Well, this is getting ridiculous. A combi-nation of a visiting Ian Lewis and Longham’s own George Green managed to find and identify a LESSER SCAUP on the North Lake today. After what has been a magical year and a fabulous autumn, this American vagrant is now Longham’s rarest bird. It soon attracted a stream of admirers, while this blog author was on a family break to Devon. Happily this species has a reputation for staying put. By the way, this brings the site total to 186. Ian Lewis also saw the season’s first Firecrest along Green Lane.
George Green had a brief encounter with the Bearded Tits this morning. Meanwhile, Martin Wood connected with his first Yellow-browed Warbler in the afternoon, making it a red-letter day for him, although amazingly these birds are nowadays expected fare here – it was at least the 4th this autumn. It was in a flock of Long-tailed Tits in the south-west corner, near Samuel’s Wood.
Got another Longham tick this pm. Not a bird, but my first Longham Otter. It was just south of the island at the top of the South Lake. Initially it flushed all the gulls and ducks on the floating weed, it then swam directly towards the west bank and disappeared into the marginal vegetation (George Green.) Meanwhile, early in the morning one Great White Egret flew over Longham heading east. There was also one 1 Mediterranean Gull (first of the Autumn) 3 Swallows and 50 Lapwings, plus a brief call from a Bearded Tit (Lorne Bissell.)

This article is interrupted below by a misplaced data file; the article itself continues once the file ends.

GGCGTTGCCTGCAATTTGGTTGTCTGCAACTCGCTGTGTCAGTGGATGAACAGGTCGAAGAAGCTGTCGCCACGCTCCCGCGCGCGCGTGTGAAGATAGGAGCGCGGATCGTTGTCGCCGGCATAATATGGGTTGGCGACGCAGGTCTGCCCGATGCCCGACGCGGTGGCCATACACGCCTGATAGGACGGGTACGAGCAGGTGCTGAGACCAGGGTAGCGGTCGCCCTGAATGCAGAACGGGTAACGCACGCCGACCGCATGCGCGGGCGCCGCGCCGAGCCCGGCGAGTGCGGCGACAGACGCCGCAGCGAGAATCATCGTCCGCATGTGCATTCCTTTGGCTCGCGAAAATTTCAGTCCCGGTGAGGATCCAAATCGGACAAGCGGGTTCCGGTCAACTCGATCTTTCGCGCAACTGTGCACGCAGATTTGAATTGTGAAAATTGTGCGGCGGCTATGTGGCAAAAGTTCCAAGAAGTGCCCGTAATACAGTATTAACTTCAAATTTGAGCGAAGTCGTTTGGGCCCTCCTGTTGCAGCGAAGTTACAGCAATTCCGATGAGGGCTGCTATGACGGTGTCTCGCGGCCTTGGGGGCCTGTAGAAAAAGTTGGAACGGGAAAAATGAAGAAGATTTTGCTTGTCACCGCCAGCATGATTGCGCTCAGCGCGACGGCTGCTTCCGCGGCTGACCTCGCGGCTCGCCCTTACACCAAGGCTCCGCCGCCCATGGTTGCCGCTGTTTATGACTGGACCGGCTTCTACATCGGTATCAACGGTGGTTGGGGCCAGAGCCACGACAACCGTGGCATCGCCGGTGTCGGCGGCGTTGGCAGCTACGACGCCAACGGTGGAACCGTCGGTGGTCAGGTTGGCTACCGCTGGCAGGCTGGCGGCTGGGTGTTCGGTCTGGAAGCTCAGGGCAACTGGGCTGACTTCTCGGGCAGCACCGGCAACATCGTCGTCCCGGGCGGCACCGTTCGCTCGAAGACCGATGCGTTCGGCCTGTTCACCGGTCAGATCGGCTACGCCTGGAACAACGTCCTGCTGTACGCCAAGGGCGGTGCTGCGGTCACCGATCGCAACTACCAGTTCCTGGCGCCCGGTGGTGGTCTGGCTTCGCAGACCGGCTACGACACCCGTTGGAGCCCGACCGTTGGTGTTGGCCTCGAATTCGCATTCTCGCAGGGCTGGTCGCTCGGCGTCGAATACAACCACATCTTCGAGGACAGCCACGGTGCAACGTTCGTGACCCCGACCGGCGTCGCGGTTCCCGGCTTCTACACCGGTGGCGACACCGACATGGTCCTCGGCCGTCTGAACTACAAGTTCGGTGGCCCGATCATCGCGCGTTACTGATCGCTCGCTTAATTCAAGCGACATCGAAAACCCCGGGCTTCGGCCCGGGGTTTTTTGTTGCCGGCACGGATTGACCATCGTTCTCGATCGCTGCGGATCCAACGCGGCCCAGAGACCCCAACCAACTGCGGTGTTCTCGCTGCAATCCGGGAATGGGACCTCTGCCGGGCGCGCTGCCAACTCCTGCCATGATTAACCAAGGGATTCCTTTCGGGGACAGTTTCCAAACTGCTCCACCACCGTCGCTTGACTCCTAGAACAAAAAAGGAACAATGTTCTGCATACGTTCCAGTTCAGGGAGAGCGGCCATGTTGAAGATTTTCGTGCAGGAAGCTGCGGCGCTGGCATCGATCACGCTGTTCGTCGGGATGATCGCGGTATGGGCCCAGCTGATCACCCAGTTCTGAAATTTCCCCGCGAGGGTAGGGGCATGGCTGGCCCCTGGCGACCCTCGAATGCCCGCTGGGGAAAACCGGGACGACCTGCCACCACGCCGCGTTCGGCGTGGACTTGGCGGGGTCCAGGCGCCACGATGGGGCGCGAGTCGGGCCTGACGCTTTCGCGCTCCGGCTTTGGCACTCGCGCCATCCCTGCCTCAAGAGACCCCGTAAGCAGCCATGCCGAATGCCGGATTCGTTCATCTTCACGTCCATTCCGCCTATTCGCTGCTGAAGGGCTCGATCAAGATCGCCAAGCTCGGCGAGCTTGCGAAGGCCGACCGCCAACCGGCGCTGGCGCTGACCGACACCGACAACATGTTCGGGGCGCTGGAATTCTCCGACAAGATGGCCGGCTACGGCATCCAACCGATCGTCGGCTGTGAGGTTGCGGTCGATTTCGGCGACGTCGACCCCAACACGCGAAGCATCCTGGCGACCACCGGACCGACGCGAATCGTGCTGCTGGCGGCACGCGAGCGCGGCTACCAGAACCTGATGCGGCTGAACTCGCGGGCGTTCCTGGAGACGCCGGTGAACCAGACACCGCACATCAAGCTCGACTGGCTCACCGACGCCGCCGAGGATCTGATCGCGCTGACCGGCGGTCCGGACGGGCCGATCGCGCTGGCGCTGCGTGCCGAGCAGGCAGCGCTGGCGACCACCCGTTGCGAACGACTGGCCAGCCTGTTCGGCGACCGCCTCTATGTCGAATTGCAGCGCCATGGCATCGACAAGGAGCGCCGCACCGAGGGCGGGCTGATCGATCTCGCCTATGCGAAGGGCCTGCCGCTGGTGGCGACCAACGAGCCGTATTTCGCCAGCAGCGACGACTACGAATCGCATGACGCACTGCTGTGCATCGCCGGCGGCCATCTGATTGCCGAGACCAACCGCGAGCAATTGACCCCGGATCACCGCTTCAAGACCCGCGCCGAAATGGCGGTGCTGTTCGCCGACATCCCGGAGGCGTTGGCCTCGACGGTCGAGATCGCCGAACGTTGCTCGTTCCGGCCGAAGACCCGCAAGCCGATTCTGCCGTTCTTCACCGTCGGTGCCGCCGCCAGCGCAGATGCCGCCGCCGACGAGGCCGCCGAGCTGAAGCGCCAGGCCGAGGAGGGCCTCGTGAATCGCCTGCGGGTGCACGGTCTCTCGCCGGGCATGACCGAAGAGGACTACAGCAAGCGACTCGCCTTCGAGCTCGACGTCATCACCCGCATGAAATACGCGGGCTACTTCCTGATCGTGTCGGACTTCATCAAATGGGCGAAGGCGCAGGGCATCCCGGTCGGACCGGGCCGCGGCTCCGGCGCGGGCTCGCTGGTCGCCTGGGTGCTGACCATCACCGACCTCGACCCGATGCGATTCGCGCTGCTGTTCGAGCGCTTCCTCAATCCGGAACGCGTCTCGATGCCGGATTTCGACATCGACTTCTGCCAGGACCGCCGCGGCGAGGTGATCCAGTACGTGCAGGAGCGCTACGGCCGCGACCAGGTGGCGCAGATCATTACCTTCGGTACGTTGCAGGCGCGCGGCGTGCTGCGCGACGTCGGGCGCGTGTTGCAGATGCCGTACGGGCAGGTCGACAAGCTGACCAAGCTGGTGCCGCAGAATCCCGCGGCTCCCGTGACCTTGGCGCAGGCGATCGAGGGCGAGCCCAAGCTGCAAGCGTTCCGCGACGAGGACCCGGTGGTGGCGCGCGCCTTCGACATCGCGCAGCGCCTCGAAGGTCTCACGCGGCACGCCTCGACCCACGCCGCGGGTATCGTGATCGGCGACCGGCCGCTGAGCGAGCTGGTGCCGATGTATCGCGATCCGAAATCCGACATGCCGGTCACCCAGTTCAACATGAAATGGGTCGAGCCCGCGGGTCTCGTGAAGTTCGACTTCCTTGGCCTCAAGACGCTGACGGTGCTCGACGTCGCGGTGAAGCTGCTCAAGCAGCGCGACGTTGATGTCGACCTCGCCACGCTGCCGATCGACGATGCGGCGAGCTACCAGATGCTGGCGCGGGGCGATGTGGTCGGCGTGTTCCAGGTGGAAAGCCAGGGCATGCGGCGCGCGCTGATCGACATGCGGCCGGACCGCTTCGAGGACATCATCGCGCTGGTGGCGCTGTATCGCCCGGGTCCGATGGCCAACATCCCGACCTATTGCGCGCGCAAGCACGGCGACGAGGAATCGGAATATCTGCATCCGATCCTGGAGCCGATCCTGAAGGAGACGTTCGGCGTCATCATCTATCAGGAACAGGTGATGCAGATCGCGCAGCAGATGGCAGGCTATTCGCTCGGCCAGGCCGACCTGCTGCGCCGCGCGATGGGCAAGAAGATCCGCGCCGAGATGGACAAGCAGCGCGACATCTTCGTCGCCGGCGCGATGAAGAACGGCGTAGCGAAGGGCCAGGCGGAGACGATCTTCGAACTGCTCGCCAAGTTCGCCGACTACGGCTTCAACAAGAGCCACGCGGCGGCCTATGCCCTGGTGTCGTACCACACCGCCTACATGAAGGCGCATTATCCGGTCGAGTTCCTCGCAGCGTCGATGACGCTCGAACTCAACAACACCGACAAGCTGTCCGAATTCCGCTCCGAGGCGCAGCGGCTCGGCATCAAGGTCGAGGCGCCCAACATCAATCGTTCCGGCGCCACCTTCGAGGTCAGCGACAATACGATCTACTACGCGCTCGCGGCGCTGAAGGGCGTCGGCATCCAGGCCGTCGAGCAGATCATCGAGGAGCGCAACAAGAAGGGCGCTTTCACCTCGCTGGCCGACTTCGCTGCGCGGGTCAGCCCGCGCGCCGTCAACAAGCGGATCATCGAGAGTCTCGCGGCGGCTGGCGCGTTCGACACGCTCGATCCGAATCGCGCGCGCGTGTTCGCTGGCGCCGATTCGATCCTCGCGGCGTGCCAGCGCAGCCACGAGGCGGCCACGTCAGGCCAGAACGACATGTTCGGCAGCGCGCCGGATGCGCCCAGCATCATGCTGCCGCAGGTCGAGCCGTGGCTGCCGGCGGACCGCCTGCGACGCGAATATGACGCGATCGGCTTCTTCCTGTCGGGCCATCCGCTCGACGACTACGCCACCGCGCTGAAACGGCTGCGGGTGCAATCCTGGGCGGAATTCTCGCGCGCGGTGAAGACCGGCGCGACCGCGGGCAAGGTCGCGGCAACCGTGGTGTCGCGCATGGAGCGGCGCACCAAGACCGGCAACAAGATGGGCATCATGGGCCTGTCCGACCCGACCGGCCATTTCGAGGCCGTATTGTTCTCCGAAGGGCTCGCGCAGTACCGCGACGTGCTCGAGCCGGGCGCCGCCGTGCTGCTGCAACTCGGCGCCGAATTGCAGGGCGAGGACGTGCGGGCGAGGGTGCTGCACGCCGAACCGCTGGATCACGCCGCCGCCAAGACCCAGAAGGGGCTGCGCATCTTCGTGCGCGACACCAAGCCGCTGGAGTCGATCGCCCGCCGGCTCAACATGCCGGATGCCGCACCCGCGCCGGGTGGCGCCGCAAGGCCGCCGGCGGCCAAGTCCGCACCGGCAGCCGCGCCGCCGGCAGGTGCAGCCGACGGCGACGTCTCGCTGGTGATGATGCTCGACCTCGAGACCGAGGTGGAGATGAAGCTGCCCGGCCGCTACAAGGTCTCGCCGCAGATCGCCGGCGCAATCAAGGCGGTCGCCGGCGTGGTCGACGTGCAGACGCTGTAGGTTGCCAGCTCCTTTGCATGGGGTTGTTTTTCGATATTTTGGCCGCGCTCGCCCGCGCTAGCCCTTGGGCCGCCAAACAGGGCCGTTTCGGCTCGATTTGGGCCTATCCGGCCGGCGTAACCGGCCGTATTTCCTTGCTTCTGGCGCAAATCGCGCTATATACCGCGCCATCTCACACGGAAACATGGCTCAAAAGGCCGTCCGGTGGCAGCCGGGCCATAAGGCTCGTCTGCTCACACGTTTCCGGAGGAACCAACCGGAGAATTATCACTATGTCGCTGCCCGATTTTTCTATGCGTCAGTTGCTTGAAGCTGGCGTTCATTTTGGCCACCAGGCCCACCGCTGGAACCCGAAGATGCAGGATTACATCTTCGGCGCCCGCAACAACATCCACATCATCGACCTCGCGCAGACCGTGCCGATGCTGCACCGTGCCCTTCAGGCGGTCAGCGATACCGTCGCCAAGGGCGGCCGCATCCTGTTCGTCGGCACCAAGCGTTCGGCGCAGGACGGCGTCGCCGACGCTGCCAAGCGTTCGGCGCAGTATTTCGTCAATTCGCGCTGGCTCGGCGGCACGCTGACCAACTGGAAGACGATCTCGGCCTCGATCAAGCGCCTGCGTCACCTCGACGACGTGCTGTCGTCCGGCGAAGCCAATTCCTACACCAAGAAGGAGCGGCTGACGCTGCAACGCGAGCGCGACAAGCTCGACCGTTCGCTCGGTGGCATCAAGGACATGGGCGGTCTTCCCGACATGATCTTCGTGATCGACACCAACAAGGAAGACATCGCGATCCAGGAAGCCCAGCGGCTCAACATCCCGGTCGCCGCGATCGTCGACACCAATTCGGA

A dog walker saw a dog Otter in river by Hampreston fields today. There was one Redshank on the weed in the middle of south lake, plus 2 Swallows and a Common Gull (Lorne Bissell.)
Yet more excitement today appeared in the form of Longham’s third record of Bearded Tit. Two birds were located in the reeds on the east side of the South Lake, and appeared fitfully until at least lunchtime (Matt, Lorne Bissell). It really has been an amazing year. During a pretty “birdy” morning, there was a reasonable selection of other stuff. Two Coal Tits were in the south-west corner near Samuel’s Wood in mid-morning; these are still rare here and it is the first time we have recorded two together. Other birds in that area included Bullfinches, at least 2 Siskins, 3 Redwings and a smattering of over-flying Skylarks. There were also good numbers of Goldfinches, Greenfinches and Reed Buntings in this area of the site (Dominic Couzens).
It was always going to be a surreal day with ex-Hurricane Ophelia turning the skies dark and the sun red. And whether it was weird conditions or normal October milling around, yet another great bird turned up on-site today. Hot on the heels of his Common Scoter flock at the weekend, Lorne Bissell managed to unearth another seaduck early this morning, this time a male VELVET SCOTER – another first for the site, too. Unfortunately there was to be no repeat of last week’s twitch. The bird flew off by first light and wasn’t seen again. Apart from this the birding was actually rather meagre, although the first Redwings of the autumn, 12 of them, flew over.